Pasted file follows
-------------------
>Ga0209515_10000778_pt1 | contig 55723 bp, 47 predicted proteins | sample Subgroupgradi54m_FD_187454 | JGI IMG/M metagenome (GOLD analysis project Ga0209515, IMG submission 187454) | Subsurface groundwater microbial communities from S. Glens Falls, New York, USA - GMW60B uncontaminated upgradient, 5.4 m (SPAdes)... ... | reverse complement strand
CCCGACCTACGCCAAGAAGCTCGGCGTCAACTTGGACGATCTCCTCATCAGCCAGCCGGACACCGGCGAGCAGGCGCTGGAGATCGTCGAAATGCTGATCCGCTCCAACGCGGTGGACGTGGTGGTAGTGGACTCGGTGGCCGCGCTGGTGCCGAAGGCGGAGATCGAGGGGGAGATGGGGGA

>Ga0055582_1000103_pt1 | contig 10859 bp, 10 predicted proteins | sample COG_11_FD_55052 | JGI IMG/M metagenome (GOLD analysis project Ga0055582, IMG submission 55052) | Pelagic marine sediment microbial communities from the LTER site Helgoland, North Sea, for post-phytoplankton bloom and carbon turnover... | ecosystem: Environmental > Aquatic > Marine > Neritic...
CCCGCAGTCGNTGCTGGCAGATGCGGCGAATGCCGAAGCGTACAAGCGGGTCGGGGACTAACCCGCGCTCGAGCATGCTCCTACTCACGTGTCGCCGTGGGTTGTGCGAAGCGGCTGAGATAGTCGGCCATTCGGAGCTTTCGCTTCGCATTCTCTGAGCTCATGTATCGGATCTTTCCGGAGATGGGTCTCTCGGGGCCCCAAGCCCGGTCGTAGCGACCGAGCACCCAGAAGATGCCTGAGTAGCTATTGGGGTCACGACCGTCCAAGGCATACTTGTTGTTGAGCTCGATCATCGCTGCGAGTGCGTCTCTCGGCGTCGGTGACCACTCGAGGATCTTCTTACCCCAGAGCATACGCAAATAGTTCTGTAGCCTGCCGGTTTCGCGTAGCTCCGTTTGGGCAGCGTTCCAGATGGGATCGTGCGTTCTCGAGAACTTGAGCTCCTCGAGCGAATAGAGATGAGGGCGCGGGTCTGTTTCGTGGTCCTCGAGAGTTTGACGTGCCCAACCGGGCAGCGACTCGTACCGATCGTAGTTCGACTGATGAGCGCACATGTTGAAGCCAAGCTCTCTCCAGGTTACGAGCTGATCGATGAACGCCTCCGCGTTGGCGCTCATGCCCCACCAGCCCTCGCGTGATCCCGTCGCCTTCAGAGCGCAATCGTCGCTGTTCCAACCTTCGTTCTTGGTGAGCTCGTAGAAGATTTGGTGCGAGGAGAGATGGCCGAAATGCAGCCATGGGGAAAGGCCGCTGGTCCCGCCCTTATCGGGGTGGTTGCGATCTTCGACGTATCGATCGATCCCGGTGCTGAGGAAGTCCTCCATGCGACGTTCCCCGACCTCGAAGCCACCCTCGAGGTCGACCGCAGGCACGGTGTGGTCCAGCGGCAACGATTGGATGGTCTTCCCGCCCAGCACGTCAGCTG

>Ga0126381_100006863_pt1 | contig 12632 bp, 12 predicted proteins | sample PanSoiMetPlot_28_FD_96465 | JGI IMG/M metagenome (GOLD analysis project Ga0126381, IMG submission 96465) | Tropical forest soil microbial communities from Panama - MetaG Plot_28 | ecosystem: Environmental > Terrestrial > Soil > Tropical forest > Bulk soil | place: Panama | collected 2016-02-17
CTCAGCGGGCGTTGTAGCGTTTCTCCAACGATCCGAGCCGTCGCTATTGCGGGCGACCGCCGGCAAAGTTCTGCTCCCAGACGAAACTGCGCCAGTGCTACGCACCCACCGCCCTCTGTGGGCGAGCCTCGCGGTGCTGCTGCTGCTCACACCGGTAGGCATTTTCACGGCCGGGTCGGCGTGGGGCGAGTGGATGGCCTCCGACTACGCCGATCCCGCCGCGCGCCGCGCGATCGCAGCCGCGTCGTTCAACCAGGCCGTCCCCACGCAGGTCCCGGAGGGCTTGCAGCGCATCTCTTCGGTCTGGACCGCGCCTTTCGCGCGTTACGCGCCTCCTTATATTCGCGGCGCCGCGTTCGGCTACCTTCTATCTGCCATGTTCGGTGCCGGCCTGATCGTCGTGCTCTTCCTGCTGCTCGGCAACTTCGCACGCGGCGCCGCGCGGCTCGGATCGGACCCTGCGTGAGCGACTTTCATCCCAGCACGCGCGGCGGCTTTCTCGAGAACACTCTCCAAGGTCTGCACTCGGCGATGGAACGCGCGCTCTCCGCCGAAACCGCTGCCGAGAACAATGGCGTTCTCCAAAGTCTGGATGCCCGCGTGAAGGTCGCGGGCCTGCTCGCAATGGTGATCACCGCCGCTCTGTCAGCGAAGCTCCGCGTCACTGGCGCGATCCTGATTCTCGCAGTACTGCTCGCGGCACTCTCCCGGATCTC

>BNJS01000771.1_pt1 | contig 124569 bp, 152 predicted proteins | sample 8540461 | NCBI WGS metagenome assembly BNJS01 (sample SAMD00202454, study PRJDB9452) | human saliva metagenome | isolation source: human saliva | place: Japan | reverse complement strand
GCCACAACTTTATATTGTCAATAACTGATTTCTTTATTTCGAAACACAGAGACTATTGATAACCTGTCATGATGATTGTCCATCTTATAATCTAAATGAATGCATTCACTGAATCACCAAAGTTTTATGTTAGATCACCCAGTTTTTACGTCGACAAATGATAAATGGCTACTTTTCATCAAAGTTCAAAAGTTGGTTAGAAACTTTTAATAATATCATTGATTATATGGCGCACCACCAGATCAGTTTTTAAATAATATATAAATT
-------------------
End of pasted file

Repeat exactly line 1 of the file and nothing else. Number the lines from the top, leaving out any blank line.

>Ga0209515_10000778_pt1 | contig 55723 bp, 47 predicted proteins | sample Subgroupgradi54m_FD_187454 | JGI IMG/M metagenome (GOLD analysis project Ga0209515, IMG submission 187454) | Subsurface groundwater microbial communities from S. Glens Falls, New York, USA - GMW60B uncontaminated upgradient, 5.4 m (SPAdes)... ... | reverse complement strand